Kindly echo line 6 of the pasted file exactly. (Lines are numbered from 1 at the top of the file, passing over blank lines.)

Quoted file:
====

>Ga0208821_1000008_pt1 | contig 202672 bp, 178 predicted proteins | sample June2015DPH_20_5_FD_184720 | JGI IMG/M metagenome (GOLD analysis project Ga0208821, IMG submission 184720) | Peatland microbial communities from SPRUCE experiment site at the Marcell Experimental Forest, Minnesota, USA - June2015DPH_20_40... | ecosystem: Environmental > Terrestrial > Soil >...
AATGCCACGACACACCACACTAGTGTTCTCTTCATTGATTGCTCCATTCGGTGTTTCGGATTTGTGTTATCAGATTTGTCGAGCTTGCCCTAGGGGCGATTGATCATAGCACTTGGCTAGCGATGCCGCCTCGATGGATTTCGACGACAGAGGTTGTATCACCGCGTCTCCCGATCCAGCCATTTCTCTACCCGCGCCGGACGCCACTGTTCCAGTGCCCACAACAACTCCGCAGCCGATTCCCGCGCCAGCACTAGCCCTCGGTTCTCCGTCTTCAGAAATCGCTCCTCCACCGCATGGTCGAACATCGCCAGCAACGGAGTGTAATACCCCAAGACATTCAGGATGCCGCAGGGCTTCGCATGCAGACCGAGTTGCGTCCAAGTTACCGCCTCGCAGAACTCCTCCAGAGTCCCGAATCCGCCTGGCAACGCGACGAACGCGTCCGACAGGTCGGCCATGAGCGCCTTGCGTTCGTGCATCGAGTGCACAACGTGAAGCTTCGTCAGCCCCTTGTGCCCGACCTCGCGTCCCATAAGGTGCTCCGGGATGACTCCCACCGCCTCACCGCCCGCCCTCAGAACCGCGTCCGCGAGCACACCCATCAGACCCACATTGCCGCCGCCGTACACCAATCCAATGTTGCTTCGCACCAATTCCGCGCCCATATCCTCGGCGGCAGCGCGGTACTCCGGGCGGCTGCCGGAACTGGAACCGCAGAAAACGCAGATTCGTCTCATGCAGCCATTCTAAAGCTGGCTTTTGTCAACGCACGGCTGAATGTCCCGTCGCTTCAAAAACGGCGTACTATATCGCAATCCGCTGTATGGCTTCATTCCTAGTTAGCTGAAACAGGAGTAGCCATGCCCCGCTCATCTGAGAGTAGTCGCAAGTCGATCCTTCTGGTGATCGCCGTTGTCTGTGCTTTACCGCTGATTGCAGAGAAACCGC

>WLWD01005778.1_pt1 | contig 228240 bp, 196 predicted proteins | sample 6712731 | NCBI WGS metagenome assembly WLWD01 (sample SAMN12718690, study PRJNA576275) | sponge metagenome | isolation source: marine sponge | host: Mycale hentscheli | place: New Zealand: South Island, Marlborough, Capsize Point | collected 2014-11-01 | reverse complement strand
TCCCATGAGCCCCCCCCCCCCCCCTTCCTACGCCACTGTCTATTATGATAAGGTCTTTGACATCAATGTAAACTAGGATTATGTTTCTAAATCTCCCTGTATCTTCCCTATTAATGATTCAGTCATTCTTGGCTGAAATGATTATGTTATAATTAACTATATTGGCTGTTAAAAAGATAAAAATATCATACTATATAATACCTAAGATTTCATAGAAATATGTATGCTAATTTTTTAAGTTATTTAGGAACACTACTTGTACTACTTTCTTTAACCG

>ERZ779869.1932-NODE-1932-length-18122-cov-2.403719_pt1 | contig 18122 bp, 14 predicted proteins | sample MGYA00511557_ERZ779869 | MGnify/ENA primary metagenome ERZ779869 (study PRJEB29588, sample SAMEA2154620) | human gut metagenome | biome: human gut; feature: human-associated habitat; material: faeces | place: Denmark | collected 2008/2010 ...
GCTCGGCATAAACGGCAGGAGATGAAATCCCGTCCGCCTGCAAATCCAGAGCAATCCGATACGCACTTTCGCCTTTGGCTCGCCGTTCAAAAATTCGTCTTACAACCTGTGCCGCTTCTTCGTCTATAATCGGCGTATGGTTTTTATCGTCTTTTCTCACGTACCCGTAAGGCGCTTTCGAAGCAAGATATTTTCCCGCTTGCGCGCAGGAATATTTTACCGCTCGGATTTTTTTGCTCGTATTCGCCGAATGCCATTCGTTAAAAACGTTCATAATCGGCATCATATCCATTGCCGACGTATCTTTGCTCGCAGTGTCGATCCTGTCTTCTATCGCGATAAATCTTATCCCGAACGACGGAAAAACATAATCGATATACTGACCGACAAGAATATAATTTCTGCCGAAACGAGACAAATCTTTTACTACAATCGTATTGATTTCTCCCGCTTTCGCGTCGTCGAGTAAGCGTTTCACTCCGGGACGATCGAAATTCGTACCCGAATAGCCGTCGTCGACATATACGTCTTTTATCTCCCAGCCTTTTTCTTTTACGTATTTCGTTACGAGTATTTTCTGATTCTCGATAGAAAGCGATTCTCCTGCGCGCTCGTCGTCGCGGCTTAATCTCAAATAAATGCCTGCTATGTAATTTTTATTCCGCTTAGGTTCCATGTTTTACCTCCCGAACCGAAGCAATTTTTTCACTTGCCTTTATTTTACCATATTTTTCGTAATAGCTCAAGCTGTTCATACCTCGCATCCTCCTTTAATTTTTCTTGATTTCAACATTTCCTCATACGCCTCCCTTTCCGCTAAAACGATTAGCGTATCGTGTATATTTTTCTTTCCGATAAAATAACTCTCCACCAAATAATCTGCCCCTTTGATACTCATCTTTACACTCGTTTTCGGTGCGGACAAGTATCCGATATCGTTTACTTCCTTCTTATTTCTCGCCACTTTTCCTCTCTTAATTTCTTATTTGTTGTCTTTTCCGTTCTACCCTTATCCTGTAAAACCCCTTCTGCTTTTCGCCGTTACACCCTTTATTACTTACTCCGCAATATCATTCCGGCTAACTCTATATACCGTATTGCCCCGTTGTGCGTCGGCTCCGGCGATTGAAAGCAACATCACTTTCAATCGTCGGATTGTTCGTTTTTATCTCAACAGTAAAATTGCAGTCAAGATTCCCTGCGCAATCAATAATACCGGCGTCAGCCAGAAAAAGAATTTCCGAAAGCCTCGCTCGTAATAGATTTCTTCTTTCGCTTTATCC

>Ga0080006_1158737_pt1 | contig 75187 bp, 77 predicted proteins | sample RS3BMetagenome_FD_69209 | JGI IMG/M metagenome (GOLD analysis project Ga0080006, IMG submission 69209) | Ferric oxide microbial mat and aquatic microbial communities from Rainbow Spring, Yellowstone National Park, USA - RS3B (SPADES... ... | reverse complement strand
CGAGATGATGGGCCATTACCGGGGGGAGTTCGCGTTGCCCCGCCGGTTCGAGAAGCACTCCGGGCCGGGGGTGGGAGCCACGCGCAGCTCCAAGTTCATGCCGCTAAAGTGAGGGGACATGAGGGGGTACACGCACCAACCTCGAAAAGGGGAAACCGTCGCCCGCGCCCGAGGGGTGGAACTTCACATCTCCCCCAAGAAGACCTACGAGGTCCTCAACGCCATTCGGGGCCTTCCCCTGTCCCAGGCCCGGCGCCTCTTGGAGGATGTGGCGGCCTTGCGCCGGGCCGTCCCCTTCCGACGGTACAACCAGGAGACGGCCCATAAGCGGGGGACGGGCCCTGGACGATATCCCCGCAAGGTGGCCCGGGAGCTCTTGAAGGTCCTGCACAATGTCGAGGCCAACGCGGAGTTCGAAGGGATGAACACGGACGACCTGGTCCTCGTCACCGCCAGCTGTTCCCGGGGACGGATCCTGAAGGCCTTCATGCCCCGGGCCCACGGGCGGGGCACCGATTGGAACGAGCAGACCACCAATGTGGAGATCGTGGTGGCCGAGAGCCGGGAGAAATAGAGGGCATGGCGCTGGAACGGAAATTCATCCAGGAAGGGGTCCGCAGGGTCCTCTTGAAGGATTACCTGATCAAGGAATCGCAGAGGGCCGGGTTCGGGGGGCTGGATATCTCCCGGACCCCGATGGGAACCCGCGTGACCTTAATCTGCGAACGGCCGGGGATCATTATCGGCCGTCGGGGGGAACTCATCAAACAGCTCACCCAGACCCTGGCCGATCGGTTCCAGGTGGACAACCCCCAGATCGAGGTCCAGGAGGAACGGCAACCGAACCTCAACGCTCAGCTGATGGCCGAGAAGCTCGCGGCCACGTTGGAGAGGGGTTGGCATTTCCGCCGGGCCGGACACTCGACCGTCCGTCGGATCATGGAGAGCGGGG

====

GCTCGGCATAAACGGCAGGAGATGAAATCCCGTCCGCCTGCAAATCCAGAGCAATCCGATACGCACTTTCGCCTTTGGCTCGCCGTTCAAAAATTCGTCTTACAACCTGTGCCGCTTCTTCGTCTATAATCGGCGTATGGTTTTTATCGTCTTTTCTCACGTACCCGTAAGGCGCTTTCGAAGCAAGATATTTTCCCGCTTGCGCGCAGGAATATTTTACCGCTCGGATTTTTTTGCTCGTATTCGCCGAATGCCATTCGTTAAAAACGTTCATAATCGGCATCATATCCATTGCCGACGTATCTTTGCTCGCAGTGTCGATCCTGTCTTCTATCGCGATAAATCTTATCCCGAACGACGGAAAAACATAATCGATATACTGACCGACAAGAATATAATTTCTGCCGAAACGAGACAAATCTTTTACTACAATCGTATTGATTTCTCCCGCTTTCGCGTCGTCGAGTAAGCGTTTCACTCCGGGACGATCGAAATTCGTACCCGAATAGCCGTCGTCGACATATACGTCTTTTATCTCCCAGCCTTTTTCTTTTACGTATTTCGTTACGAGTATTTTCTGATTCTCGATAGAAAGCGATTCTCCTGCGCGCTCGTCGTCGCGGCTTAATCTCAAATAAATGCCTGCTATGTAATTTTTATTCCGCTTAGGTTCCATGTTTTACCTCCCGAACCGAAGCAATTTTTTCACTTGCCTTTATTTTACCATATTTTTCGTAATAGCTCAAGCTGTTCATACCTCGCATCCTCCTTTAATTTTTCTTGATTTCAACATTTCCTCATACGCCTCCCTTTCCGCTAAAACGATTAGCGTATCGTGTATATTTTTCTTTCCGATAAAATAACTCTCCACCAAATAATCTGCCCCTTTGATACTCATCTTTACACTCGTTTTCGGTGCGGACAAGTATCCGATATCGTTTACTTCCTTCTTATTTCTCGCCACTTTTCCTCTCTTAATTTCTTATTTGTTGTCTTTTCCGTTCTACCCTTATCCTGTAAAACCCCTTCTGCTTTTCGCCGTTACACCCTTTATTACTTACTCCGCAATATCATTCCGGCTAACTCTATATACCGTATTGCCCCGTTGTGCGTCGGCTCCGGCGATTGAAAGCAACATCACTTTCAATCGTCGGATTGTTCGTTTTTATCTCAACAGTAAAATTGCAGTCAAGATTCCCTGCGCAATCAATAATACCGGCGTCAGCCAGAAAAAGAATTTCCGAAAGCCTCGCTCGTAATAGATTTCTTCTTTCGCTTTATCC